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A Stolen Life by Jaycee Dugard

>> Thursday, October 6, 2011

A Stolen Life by Jaycee DugardA Stolen Life by Jaycee Dugard

Genre: Memoir
Publisher: Simon and Schuster
Publication Date: 2011
Pages: 273
Source: Library

The Short Version:
Jaycee Dugard tells her own story of her abduction at age eleven and the following eighteen years of her captivity and abuse by her kidnapper.

Why I Read It:
When Jaycee was found and the story of her years of abuse and captivity began to come out it was both horrifying and fascinating. When I read that she’d done this memoir without a ghostwriter I wanted to read her story as she told it herself.

The Book:
From the inside flap:

In the summer of 1991 I was a normal kid. I did normal things. I had friends and a mother who loved me. I was just like you. Until the day my life was stolen.

For eighteen years I was a prisoner. I was an object for someone to use and abuse.

For eighteen years I was not allowed to speak my own name. I became a mother and was forced to be a sister. For eighteen years I survived an impossible situation.

On August 26, 2009, I took my name back. My name is Jaycee Lee Dugard. I don't think of myself as a victim. I survived.

A Stolen Life is my story—in my own words, in my own way, exactly as I remember it.

My Thoughts:
I knew going in that this was Jaycee’s own story without the potential tabloid drama that can be added to a story like this with some ghostwriters or co-authors. On the other hand I also know that she’s not a professional writer and because of that I didn’t have high expectations of the writing but I still wanted to read Jaycee’s story.

As far as her story goes, yes it’s horrifying. The things that this eleven year old girl had to endure were so difficult to read that I seriously considered setting the book aside and not continuing to read. That she endured and survived is amazing. She freely admits that she’s still recovering from everything she’s been through and is still learning to be an independent adult and make up for the childhood that was stolen from her. It’s raw and brutally honest in ways that are both awful and a testament to this young woman’s strength and determination.

Yes it’s clearly not written by a professional writer. In many ways it’s very simply written and childlike. This is probably to be expected from someone whose normal life ended at age eleven. Her extensive stories and focus on the many cats she had over the years intensify the childlike feel of the way she tells her story.

As Jaycee says in the opening Author’s Note:
I’m not the average storyteller . . .I’m me . . . and my experience is very uncommon. Yes, I jump around with tangents, but that’s sometimes the way my mind works. If you want a less confusing story, come back to me in ten years from now when I sort it all out!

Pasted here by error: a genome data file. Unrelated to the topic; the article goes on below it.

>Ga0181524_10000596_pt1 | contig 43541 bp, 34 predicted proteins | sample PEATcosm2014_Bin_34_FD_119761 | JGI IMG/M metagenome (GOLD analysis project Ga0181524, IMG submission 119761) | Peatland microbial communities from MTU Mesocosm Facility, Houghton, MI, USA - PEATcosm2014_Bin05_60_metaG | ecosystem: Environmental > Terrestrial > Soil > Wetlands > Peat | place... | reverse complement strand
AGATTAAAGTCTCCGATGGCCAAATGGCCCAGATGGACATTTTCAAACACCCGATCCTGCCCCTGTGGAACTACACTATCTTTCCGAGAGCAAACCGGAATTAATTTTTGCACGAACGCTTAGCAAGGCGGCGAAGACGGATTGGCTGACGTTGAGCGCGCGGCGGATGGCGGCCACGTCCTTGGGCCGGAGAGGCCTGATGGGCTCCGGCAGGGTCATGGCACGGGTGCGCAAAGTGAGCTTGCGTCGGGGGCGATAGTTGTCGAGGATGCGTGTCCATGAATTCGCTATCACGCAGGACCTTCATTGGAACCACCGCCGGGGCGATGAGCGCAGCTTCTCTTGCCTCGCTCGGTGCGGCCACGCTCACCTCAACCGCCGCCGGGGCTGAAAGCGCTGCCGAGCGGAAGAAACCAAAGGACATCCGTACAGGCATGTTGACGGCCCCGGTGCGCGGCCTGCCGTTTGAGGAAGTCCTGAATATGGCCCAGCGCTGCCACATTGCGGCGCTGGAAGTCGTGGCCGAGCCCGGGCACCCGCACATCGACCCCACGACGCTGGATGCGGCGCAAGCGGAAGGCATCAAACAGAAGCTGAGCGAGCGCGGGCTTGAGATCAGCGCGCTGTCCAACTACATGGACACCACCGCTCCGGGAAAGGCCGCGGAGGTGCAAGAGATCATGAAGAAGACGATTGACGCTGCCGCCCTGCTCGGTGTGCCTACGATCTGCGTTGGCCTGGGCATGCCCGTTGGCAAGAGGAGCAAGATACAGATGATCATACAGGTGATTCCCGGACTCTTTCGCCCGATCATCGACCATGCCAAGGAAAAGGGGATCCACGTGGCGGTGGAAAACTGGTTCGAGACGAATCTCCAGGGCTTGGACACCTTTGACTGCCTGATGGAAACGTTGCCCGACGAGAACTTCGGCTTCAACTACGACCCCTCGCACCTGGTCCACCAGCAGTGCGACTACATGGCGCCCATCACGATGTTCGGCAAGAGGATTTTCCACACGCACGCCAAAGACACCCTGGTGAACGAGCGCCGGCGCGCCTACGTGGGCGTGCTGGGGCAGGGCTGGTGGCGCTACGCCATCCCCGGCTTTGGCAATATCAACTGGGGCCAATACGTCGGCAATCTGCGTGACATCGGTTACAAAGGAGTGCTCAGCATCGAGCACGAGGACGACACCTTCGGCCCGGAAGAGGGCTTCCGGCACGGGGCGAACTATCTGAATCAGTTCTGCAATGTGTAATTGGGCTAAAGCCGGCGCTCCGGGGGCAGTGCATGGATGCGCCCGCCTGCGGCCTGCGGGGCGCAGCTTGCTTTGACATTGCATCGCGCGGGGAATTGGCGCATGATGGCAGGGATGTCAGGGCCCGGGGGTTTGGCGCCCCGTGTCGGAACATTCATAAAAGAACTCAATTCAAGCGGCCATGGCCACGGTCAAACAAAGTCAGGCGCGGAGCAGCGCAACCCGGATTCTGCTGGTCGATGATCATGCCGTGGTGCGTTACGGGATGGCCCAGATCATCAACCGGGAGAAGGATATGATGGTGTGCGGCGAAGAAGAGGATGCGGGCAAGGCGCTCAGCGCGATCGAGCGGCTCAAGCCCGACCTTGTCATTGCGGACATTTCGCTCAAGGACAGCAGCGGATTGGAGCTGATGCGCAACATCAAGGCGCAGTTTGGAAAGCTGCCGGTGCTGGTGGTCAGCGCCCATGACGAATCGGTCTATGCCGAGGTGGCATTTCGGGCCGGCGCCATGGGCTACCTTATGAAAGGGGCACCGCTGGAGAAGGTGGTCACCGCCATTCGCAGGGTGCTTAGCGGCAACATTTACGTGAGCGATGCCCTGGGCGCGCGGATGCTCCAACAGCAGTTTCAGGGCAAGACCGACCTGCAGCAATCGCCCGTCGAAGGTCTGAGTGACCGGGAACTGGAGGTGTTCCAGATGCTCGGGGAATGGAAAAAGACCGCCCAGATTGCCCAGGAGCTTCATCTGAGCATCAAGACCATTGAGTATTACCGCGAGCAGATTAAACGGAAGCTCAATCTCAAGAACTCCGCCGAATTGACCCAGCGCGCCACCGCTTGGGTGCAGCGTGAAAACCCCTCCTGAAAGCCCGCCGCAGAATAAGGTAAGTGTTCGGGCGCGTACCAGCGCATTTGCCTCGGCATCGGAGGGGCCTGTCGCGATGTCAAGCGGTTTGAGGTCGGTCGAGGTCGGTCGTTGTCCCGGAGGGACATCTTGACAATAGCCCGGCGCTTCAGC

Rating 3/5

7 comments:

Eleanor 10/06/2011 3:22 PM  

I am so glad that "they" let Jaycee tell her own story without tidying it up editorially. She had no voice with which to speak for way too long.

Kailana 10/06/2011 7:11 PM  

I am glad that she had the chance to write this book, but I am not sure if I want to read it myself...

Anna 10/07/2011 5:35 AM  

This book was so incredibly sad and anger-inducing, and yet it was hopeful, too. I'm glad she told the story in her own words. I had to read it after seeing her interview with Diane Sawyer.

Darlene 10/07/2011 9:56 AM  

I had to read this after Diane Sawyer's interview but I've also had to read it in little bits. It is horrific what she went through. I'm glad the story is told in her own way because, as someone else said, she hasn't had a voice in a long time.

Cindy Swanson 10/08/2011 9:35 AM  

Like everyone, I was appalled when this story came out, but I would love to read it from her perspective. Definitely going on my to-read list!

Cindy at Cindy's Book Club

Michelle 10/08/2011 7:22 PM  

I applaud you on your bravery at reading this. I'm not certain it is one I would be able to read only because of her experiences. I really do like the fact that no one wrote it on her behalf. I suspect it is much more brutal a read because she had to relive these experiences as she put them to paper.

SuziQoregon 10/11/2011 9:15 AM  

Eleanor: I agree - it was a tough read and not the most polished writing but it was clearly the real Jaycee. She's made a lot of progress but has a lot of healing to do and I think her deciding to do the book this was is part of that.

Kailana: I nearly put it aside and didn't finish it. It's very tough to read in places.

Anna: exactly - sad and anger inducing at what she went through, but hopeful in the way she's moving forward and taking care of her daughters. I didn't see the interview but might hunt it up and watch it.

Darlene: I totally understand reading it in little bits. I'm glad she was able to do it her own way, though.

Cindy: will be curious to hear what you think.

Michelle: I almost didn't. At about page 50 I wasn't sure I could keep reading. Horrific stuff. She inserts 'reflections' at the end of each section of her story talking about how she felt about writing it and how she looks at it now in hindsight. That was quite interesting.

Thanks for reading. Feel free to leave a comment. I read and respond them here although not always right away. If you would prefer an email response let me know.

I do moderate comments on posts older than 14 days in order to control spam. I will approve your legitimate comments as soon as I can.

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